Quality

Addressing Hospitalist Burnout with Mindfulness


 

As compared with the general population, hospitalists are especially prone to stress and burnout, according to an abstract published in the Journal of Hospital Medicine.

The study’s scoring showed that hospitalists started with higher levels of perceived stress than the general population of adults of similar ages. Among hospitalists who attended an average of two mindfulness sessions over five weeks, there was a statistically significant increase in mindfulness and a decrease in perceived stress.

Image Credit: Shuttershock.com

Image Credit: Shuttershock.com

The low number of participants, seven hospitalists, makes extrapolation difficult, but the results are suggestive.

“Even with those seven people, we did see there was a significant difference in their stress and an increase in their mindfulness, which I thought was kind of impressive just for going to only two or three sessions,” says study co-author Dennis Chang, MD, of the Icahn School of Medicine at Mount Sinai. “I think the biggest thing that I would like to see is if it actually improves how we take care of our patients, not just ourselves.”

Dr. Chang says one factor that inspired the study was a hospital survey.

“We do an annual survey of our hospitalists, and it seemed that we had, as a lot of hospital groups do, a burnout problem: People were feeling a little bit burnt out,” Dr. Chang says. “We read some articles on mindfulness, and we thought it might be interesting to see if it would help our hospital.”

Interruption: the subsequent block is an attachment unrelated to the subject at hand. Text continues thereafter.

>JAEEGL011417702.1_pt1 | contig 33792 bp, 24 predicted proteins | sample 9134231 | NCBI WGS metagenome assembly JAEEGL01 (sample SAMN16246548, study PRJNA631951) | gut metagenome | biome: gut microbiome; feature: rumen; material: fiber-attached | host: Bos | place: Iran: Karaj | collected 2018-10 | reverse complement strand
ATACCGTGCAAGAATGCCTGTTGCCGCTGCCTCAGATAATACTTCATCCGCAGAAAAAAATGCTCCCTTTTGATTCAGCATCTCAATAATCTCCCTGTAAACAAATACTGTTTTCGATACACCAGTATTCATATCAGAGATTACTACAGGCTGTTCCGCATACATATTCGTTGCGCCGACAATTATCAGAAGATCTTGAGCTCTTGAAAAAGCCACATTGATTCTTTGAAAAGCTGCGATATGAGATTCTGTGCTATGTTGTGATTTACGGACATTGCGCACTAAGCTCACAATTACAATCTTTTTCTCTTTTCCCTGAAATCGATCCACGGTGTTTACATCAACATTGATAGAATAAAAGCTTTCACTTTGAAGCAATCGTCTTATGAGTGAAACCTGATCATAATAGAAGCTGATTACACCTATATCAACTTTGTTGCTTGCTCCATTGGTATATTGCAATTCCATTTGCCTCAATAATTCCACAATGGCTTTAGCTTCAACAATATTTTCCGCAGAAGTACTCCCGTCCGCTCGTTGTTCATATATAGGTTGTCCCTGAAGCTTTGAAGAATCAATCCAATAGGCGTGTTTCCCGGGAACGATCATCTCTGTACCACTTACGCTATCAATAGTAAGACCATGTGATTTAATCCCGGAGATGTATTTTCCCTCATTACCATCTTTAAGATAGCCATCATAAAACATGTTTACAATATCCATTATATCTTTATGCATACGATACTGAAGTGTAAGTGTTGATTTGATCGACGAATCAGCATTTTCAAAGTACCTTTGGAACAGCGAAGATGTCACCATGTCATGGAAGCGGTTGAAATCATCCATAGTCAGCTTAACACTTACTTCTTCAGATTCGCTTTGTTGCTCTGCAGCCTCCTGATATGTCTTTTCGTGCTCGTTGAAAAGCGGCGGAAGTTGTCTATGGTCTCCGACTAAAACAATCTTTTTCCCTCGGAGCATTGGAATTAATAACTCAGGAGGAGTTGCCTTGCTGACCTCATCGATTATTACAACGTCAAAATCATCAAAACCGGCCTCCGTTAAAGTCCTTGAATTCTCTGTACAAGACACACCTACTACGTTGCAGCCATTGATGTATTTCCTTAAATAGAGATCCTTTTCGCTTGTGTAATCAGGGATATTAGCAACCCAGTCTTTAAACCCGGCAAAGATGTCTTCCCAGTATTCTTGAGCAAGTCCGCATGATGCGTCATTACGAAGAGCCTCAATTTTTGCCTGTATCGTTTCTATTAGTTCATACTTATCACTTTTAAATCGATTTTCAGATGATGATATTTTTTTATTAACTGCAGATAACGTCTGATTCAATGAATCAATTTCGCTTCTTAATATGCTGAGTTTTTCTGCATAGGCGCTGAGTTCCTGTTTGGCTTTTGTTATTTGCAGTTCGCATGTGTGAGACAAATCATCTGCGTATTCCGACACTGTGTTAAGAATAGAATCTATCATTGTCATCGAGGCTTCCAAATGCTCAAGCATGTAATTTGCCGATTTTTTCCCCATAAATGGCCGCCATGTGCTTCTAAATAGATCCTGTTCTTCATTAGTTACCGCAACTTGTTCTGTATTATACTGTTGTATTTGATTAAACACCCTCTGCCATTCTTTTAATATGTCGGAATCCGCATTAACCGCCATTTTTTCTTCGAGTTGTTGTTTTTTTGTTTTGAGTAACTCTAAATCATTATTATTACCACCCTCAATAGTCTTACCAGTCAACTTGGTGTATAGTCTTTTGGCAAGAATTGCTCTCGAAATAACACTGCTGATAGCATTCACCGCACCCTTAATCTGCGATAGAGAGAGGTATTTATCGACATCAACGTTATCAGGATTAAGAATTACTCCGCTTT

Starting this Fall, Mount Sinai will offer a tailored mindfulness session for providers.

“We’re hoping we’ll see if these results really stand up,” Dr. Chang says.

He encourages hospitalists to learn more about mindfulness and to realize that small changes can have an impact.

“Even doing some breathing exercises for a couple of minutes a day can actually make a big difference,” he says. “It doesn’t take a lot of time. Maybe even going to one mindfulness session can give you some tools that you can use. It can make a huge difference in your stress levels and how you take care of patients.”

Reference

  1. Chablani S, Nguyen VT, Chang D. Mindfulness for hospitalists: a pilot study investigating the effect of a mindfulness initiative on mindfulness and perceived stress among hospitalists [abstract]. J Hosp Med. 2016;11(suppl 1). Accessed September 9, 2016.

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